Tami Wisniewski wrote this article.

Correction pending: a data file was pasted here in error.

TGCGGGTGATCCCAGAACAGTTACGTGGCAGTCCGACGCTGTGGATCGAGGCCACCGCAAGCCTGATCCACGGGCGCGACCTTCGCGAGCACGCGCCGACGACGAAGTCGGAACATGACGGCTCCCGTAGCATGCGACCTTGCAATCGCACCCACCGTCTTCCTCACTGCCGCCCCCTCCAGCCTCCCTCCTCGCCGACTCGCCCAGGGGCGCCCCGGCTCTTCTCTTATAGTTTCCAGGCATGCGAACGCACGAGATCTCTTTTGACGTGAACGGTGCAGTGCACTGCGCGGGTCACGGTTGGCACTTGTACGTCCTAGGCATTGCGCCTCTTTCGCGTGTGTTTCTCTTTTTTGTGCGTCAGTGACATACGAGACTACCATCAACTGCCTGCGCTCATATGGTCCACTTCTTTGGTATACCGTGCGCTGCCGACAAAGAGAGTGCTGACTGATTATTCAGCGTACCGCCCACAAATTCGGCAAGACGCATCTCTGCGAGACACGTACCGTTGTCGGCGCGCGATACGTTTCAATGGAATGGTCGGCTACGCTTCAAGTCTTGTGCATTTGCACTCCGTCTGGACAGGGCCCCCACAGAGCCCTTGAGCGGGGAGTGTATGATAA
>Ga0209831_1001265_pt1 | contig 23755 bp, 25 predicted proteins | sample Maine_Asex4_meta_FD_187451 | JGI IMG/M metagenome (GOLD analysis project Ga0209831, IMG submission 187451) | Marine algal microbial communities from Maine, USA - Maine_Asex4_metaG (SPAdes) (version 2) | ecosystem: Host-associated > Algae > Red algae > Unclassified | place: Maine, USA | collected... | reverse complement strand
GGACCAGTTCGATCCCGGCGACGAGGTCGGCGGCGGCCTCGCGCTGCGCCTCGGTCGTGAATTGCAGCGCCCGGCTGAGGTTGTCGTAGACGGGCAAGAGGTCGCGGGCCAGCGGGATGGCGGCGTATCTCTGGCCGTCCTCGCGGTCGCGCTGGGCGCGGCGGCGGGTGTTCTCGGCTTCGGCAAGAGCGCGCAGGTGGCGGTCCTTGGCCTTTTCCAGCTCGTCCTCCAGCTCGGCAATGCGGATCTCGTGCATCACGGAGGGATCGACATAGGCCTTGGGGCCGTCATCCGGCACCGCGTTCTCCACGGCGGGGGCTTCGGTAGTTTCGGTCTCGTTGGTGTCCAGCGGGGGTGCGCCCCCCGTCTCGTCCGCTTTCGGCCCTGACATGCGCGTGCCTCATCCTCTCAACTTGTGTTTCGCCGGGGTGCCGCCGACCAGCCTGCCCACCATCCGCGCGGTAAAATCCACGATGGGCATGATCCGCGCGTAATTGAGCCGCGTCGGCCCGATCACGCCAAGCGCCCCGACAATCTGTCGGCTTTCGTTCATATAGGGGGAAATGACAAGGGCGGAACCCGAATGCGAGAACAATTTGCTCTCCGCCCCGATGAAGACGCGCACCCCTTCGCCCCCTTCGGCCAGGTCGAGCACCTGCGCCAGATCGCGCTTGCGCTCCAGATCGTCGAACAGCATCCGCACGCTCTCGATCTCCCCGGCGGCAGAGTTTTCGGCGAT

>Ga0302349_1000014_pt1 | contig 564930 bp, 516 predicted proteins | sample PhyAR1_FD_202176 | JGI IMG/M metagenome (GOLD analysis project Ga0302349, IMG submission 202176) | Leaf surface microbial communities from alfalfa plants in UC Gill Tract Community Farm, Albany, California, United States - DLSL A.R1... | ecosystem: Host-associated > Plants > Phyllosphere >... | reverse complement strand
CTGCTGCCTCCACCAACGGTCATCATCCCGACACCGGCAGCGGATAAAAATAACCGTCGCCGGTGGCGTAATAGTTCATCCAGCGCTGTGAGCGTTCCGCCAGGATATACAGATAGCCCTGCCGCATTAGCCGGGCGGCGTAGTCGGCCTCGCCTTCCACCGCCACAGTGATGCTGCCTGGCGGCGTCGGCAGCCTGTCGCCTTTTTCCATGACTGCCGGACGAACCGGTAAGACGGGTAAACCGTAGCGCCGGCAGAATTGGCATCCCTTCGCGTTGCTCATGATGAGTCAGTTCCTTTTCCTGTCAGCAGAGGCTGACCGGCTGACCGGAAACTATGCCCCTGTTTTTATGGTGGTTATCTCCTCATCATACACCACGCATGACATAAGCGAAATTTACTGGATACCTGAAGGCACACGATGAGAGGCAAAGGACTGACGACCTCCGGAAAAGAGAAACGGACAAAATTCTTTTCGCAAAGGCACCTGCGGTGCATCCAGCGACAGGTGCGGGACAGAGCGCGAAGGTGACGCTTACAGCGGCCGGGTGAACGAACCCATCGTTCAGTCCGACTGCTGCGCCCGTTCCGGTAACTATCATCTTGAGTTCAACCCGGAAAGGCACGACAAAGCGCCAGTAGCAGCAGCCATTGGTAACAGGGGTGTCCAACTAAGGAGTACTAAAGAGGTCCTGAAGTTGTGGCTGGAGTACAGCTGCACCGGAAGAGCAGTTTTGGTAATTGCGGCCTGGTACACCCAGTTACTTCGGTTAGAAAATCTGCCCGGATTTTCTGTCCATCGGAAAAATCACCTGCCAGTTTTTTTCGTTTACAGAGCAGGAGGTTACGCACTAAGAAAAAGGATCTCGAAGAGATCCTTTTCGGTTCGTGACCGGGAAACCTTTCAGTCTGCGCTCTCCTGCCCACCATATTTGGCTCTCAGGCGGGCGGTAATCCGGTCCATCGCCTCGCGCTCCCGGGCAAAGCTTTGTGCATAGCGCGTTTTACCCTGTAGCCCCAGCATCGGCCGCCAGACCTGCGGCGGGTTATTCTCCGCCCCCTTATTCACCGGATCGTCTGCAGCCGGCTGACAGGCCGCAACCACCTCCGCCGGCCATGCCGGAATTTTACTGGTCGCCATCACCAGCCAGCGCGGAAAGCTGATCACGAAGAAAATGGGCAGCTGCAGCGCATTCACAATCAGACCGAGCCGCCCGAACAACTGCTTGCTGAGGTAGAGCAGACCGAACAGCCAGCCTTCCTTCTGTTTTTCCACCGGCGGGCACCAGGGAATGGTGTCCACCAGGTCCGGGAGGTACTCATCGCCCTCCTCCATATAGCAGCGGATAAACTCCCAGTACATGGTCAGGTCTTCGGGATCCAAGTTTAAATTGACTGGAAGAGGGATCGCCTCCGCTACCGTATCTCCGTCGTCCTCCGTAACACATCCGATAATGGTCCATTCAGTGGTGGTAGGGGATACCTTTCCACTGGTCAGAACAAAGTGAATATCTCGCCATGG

Literature serves as a catalyst for thought. Implicit in the idea of reading is the notion of action. This action can be accomplished on two levels: the “private” or personal interpretation of the literature, and its “public” or communal meaning. While these two levels of interpretations may not always be in conflict, the messages conveyed may not be inherently similar either. Private interpretation allows the reader to identify with the content of the literature, and consequently make personal judgments. These personal judgments however, can sometimes neglect to reflect on the public interpretation; essentially what greater good is served by the literature. However, the greater public good can be questionable. In essence, this greater public good may be an excuse that explains away the perversity of a particular topic expressed in the literature. The question must be posited: do we learn from the mistakes presented through the greater public good, or do we merely re-form the problem within another context?